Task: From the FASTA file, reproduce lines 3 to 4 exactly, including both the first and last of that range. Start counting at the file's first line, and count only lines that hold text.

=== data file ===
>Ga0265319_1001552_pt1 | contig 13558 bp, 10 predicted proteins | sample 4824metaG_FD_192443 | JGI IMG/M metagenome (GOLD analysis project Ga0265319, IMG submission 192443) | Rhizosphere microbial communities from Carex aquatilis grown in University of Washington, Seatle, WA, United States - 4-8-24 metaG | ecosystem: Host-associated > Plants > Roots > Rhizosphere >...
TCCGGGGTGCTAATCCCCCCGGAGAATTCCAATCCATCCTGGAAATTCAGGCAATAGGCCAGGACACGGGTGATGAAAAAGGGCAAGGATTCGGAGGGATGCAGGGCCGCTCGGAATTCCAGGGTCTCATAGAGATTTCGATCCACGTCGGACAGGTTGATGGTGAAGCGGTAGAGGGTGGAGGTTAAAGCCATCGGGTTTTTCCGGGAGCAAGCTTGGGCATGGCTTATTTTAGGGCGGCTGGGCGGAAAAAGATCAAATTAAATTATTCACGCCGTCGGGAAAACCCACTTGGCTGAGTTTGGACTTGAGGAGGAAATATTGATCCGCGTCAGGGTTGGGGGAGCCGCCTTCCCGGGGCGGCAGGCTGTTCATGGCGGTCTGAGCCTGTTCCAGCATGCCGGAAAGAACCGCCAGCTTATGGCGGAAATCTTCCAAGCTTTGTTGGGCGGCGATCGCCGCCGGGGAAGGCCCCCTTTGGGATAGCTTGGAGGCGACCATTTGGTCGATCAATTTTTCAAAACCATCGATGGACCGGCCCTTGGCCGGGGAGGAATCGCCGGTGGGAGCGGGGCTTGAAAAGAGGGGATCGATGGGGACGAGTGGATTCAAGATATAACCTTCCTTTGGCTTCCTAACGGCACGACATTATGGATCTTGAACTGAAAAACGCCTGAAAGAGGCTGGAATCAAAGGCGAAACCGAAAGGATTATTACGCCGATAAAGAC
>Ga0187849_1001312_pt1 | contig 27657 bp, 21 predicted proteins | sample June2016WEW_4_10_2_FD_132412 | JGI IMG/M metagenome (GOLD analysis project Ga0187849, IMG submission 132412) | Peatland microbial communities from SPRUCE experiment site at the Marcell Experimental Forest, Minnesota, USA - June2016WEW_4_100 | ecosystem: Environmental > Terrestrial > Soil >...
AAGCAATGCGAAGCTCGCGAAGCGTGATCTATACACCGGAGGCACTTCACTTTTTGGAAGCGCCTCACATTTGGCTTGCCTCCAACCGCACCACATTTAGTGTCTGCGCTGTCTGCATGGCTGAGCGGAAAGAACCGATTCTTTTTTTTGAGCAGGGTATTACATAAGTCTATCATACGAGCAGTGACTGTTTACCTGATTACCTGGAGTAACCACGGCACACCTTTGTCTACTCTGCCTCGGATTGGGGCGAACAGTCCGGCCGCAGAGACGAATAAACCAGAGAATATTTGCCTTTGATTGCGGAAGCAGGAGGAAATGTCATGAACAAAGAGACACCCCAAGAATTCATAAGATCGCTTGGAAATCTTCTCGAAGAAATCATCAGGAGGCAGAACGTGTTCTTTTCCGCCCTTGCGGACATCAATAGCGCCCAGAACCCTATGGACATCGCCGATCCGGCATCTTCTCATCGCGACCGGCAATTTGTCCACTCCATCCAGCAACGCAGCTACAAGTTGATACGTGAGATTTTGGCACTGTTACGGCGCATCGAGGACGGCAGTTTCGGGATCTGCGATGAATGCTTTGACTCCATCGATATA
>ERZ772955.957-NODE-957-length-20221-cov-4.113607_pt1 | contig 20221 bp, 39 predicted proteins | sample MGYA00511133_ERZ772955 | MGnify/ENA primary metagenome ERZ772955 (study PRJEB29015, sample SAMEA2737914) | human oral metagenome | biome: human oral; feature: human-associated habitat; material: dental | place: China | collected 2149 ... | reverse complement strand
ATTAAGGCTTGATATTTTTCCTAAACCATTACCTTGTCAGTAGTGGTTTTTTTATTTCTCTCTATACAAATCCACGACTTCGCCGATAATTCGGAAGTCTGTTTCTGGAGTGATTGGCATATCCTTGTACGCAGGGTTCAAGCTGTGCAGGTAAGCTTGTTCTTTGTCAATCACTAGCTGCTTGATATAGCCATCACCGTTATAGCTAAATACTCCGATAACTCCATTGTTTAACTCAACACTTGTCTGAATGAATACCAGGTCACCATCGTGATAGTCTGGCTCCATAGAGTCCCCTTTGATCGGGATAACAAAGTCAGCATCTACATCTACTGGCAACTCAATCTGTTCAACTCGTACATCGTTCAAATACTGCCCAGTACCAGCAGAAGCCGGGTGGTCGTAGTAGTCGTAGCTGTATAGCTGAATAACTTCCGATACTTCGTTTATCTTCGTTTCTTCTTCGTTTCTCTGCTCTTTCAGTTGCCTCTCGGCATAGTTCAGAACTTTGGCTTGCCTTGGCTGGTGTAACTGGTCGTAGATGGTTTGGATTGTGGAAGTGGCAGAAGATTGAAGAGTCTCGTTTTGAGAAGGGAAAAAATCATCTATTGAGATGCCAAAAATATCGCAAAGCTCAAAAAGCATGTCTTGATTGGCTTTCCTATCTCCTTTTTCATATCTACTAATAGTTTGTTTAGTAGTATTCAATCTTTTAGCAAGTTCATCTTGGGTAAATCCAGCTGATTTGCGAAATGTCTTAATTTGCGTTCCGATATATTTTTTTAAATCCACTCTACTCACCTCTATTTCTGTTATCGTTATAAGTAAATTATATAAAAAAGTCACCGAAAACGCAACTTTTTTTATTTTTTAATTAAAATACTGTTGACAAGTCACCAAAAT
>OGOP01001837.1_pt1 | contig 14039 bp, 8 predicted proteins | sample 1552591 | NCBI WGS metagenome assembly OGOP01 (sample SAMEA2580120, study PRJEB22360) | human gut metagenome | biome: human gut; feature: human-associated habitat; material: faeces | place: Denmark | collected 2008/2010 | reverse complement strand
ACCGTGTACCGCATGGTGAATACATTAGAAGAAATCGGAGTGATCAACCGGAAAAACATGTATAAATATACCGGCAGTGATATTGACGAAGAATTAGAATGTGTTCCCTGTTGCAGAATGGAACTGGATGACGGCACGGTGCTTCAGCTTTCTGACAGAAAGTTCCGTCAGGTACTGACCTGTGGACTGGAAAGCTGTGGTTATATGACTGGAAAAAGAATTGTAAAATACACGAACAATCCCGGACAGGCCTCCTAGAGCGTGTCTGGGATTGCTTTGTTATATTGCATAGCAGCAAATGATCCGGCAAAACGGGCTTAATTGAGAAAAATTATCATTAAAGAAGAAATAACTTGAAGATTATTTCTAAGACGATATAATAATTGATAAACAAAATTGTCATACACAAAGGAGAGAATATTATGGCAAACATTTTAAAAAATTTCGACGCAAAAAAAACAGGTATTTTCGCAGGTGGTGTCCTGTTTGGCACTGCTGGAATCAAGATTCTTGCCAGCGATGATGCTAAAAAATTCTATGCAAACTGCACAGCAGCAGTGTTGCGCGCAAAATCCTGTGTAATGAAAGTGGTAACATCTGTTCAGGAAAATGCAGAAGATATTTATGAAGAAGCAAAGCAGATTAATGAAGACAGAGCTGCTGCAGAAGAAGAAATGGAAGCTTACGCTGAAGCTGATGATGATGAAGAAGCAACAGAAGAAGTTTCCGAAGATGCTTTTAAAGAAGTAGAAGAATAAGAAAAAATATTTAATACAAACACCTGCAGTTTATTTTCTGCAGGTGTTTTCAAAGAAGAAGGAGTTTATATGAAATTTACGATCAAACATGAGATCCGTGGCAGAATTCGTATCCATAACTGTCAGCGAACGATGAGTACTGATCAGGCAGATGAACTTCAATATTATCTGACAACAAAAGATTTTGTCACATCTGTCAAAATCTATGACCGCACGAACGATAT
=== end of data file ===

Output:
>Ga0187849_1001312_pt1 | contig 27657 bp, 21 predicted proteins | sample June2016WEW_4_10_2_FD_132412 | JGI IMG/M metagenome (GOLD analysis project Ga0187849, IMG submission 132412) | Peatland microbial communities from SPRUCE experiment site at the Marcell Experimental Forest, Minnesota, USA - June2016WEW_4_100 | ecosystem: Environmental > Terrestrial > Soil >...
AAGCAATGCGAAGCTCGCGAAGCGTGATCTATACACCGGAGGCACTTCACTTTTTGGAAGCGCCTCACATTTGGCTTGCCTCCAACCGCACCACATTTAGTGTCTGCGCTGTCTGCATGGCTGAGCGGAAAGAACCGATTCTTTTTTTTGAGCAGGGTATTACATAAGTCTATCATACGAGCAGTGACTGTTTACCTGATTACCTGGAGTAACCACGGCACACCTTTGTCTACTCTGCCTCGGATTGGGGCGAACAGTCCGGCCGCAGAGACGAATAAACCAGAGAATATTTGCCTTTGATTGCGGAAGCAGGAGGAAATGTCATGAACAAAGAGACACCCCAAGAATTCATAAGATCGCTTGGAAATCTTCTCGAAGAAATCATCAGGAGGCAGAACGTGTTCTTTTCCGCCCTTGCGGACATCAATAGCGCCCAGAACCCTATGGACATCGCCGATCCGGCATCTTCTCATCGCGACCGGCAATTTGTCCACTCCATCCAGCAACGCAGCTACAAGTTGATACGTGAGATTTTGGCACTGTTACGGCGCATCGAGGACGGCAGTTTCGGGATCTGCGATGAATGCTTTGACTCCATCGATATA